The keyboard was a bit of a headscratcher. I wasn't about to 3D print a chassis and full keyboard so I was forced to compromise on the VT100 authenticity. I bought a cheap small USB keyboard. A future upgrade might be to make a housing this 3rd party keyboard would fit in to.

I leapt in with both feet (and a set of calipers) and designed a small VT100 which would fit the screen I had nicely.

Screenshot of VT100 design

The further I got in to designing it I realized how difficult it would be to print on my printer (the case itself would require six or seven parts glued together) and that it would take up a lot of precious desk space. I decided version one should be a working machine, not a faithful reconstruction. With a coffee and a notebook I started with some sketches.

Sketches

With 3d printing in mind I selected one design and created it in CAD, but I found it wanting. Instead of a side-by-side arrangement for the circuit boards I came up with a design where the boards are stacked.

Abandoned design Abandoned design

Final design Final design

Circuit board arrangement Circuit board arrangement

In all I think it took about twenty-six hours to print. I'm happy to say it fits together nicely.

Photo of working terminal 1 Photo of working terminal 2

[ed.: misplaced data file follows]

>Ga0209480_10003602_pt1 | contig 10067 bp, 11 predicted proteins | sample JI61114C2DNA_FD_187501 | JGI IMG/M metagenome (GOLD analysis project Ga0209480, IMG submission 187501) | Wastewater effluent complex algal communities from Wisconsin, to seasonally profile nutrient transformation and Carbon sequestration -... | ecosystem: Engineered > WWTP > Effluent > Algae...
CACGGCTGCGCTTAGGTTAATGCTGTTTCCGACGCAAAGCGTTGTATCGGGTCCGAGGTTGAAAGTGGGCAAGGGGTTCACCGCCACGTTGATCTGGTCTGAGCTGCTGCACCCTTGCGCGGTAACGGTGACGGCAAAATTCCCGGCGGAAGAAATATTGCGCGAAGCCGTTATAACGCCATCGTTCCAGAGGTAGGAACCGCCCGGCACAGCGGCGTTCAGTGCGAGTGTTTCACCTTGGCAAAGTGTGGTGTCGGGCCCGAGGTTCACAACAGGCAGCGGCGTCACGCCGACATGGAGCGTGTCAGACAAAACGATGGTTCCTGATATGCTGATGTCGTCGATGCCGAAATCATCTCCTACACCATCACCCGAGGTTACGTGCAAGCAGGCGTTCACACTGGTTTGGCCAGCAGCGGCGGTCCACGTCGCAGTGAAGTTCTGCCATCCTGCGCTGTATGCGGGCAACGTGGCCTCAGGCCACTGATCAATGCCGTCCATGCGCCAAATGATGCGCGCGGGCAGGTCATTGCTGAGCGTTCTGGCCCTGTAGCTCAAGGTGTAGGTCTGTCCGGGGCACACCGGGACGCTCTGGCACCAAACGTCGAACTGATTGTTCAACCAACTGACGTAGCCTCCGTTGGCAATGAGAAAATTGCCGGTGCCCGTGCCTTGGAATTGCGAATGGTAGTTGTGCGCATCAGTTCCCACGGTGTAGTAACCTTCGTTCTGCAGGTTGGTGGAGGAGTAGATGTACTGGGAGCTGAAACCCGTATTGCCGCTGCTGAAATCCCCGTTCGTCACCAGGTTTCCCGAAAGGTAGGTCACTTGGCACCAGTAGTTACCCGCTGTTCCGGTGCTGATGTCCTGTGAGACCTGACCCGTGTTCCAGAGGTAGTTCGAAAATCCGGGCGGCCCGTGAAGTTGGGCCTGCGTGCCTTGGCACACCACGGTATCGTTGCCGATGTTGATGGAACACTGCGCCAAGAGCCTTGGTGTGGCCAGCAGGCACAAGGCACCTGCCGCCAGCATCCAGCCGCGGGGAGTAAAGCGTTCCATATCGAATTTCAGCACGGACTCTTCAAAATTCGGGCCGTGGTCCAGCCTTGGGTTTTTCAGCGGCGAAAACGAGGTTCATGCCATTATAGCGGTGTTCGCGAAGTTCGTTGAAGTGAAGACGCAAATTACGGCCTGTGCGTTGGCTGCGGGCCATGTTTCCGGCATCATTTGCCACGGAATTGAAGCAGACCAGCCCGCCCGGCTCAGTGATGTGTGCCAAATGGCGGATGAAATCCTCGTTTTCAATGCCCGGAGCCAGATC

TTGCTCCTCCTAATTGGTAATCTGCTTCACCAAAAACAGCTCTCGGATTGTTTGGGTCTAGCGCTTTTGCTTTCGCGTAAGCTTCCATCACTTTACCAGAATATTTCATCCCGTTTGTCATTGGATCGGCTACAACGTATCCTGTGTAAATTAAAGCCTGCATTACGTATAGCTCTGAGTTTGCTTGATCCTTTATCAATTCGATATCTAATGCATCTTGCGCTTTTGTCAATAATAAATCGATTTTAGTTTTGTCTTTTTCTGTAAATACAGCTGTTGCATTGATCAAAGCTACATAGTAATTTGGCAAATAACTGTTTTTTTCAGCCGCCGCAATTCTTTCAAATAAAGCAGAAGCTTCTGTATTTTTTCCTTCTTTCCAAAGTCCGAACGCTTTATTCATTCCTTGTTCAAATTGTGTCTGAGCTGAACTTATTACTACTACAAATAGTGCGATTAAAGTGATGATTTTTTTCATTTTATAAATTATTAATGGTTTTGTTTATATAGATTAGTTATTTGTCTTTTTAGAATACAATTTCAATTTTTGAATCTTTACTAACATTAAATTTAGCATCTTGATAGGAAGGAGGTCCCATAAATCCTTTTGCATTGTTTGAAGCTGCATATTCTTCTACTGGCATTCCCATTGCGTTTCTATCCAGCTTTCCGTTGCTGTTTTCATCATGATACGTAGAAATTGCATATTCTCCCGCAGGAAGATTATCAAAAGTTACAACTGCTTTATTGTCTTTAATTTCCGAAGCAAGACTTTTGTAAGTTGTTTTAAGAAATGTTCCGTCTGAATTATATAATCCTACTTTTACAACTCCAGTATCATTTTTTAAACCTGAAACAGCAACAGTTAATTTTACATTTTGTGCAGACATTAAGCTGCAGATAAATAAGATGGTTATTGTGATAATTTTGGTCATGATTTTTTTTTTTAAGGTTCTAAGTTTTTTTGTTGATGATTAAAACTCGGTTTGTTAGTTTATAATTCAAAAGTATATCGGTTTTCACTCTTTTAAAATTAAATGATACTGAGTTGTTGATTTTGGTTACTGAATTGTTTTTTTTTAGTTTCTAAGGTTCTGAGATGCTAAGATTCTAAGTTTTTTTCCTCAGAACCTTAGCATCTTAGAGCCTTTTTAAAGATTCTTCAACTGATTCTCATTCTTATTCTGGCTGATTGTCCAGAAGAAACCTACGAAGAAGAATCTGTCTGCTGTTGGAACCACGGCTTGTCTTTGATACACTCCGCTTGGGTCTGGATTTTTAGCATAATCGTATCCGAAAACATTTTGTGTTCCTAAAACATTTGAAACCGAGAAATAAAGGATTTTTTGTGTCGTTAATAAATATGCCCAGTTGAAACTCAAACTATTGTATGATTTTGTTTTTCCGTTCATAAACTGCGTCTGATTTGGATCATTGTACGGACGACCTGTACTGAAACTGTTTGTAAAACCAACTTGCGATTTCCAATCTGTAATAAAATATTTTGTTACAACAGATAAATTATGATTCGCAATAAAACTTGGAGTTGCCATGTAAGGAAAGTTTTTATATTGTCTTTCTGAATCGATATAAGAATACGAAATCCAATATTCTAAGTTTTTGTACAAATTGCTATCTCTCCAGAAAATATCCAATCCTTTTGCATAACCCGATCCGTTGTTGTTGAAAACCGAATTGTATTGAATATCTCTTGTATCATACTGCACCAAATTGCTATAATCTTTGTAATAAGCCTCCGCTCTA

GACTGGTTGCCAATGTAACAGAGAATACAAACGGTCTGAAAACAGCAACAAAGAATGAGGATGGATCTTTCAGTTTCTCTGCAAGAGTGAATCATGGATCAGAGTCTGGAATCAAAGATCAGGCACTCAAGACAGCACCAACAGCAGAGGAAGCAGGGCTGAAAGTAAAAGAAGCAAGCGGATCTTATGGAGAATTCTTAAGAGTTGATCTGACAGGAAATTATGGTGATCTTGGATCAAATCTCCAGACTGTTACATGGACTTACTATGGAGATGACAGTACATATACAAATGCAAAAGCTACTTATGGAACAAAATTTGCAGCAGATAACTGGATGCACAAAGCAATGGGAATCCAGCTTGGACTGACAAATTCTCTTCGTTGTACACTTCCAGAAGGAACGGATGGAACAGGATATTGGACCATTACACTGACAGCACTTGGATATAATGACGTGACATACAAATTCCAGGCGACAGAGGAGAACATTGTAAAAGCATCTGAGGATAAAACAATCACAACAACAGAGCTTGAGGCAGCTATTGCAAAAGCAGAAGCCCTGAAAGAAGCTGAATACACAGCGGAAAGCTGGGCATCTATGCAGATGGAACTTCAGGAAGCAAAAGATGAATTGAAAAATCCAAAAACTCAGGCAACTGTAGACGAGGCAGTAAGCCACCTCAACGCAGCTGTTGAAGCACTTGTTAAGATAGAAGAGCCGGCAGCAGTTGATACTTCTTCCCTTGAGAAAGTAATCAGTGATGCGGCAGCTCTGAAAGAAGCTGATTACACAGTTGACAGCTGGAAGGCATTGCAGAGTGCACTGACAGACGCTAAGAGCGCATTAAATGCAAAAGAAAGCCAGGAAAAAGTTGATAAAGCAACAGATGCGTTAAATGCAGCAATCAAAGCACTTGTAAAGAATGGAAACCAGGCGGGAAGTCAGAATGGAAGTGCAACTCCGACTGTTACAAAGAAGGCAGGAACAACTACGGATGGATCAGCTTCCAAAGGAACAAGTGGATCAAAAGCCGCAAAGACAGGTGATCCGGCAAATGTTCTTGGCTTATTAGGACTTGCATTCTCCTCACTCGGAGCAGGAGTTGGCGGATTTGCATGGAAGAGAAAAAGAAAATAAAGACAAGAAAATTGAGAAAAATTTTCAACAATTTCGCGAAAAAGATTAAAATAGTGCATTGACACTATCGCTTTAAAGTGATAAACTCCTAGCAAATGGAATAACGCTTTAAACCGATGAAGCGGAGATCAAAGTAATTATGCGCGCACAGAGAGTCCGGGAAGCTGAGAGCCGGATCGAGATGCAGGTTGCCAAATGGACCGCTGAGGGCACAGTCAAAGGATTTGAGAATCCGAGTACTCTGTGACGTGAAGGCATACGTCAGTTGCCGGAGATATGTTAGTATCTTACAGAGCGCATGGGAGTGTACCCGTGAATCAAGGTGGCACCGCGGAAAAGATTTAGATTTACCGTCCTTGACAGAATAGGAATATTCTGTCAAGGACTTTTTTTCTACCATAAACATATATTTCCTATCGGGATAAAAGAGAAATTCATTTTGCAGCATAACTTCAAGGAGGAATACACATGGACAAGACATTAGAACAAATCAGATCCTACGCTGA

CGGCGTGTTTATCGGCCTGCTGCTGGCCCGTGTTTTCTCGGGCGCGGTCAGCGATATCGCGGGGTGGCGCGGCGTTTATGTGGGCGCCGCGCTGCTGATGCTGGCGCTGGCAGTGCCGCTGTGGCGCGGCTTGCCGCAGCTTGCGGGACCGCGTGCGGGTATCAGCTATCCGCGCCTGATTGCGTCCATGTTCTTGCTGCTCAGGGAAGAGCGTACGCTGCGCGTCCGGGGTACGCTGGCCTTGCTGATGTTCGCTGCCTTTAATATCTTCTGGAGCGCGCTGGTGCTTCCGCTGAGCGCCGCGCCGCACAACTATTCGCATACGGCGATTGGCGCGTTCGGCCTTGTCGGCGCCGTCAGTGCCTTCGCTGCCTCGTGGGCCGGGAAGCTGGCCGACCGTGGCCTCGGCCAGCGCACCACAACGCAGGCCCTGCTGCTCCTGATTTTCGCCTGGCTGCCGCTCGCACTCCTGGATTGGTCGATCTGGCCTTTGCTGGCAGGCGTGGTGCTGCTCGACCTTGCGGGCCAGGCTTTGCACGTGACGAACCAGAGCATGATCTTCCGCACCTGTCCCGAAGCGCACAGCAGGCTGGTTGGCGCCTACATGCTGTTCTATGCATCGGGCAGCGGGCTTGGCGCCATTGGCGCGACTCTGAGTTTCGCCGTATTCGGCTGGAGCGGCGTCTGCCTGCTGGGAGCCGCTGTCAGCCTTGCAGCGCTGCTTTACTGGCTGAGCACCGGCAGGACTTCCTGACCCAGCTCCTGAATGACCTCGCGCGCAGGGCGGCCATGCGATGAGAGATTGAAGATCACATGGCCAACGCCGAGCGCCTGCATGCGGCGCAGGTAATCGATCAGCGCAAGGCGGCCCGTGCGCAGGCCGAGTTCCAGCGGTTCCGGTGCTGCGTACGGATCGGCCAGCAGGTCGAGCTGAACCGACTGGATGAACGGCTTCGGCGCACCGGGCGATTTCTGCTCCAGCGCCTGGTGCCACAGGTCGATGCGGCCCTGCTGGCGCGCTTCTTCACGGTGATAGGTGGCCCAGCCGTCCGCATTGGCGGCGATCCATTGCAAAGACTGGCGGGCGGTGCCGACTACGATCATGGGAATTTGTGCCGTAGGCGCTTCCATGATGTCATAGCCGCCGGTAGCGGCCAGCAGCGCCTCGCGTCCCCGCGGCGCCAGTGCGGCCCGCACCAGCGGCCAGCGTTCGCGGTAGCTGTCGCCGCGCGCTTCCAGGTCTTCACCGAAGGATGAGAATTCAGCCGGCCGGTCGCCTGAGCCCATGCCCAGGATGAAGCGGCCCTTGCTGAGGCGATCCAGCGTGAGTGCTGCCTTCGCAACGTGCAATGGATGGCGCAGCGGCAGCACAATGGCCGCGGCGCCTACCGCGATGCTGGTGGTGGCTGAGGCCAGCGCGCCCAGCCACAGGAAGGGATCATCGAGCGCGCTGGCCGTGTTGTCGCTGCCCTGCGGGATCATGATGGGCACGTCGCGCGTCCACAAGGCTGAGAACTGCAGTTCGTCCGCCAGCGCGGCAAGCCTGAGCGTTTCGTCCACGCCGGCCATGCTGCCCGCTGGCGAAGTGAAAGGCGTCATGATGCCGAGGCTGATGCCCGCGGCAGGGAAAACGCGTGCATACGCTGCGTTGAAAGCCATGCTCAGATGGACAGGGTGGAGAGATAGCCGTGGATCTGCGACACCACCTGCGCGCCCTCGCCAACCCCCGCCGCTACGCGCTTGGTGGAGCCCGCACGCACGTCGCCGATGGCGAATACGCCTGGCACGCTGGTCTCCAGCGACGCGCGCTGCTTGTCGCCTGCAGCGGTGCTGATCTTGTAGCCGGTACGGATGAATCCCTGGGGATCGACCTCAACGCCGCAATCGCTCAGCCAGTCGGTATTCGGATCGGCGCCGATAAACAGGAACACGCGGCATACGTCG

I realised that this was wasted as just a terminal so I put a Pi 3b+ in there and installed the desktop environment. I put a ZX Spectrum emulator on and realised I'd neglected to a put a speaker in! Something for v2. For version two I'll probably make some of the corners softer by rounding them and make it snap together tighter.

Preventing SYSLOG spam

One of my Raspberry Pis has a problem. When connected to WIFI every few seconds two lines are added to my /var/syslog:

Mar 6 10:13:15 Pi dhcpcd[764]: eth0: Router Advertisement from...  

In this particular example I could fix this by disabling the IPv6 DHCP servive in my router, or disabling IPv6 on the Pi, but for the moment I want to simply keep these messages out of my syslog.

Happily, there's a nice syntax which allows us to add lines to the /etc/rsyslog.conf to filter lines sent to the syslog and prohibit them from being added.

In the case of the example above I added the following line near the top of the configuration file:

:msg, contains, "Router Advertisement from" stop

Then restart with sudo systemctl restart rsyslog and no more junk in the syslog!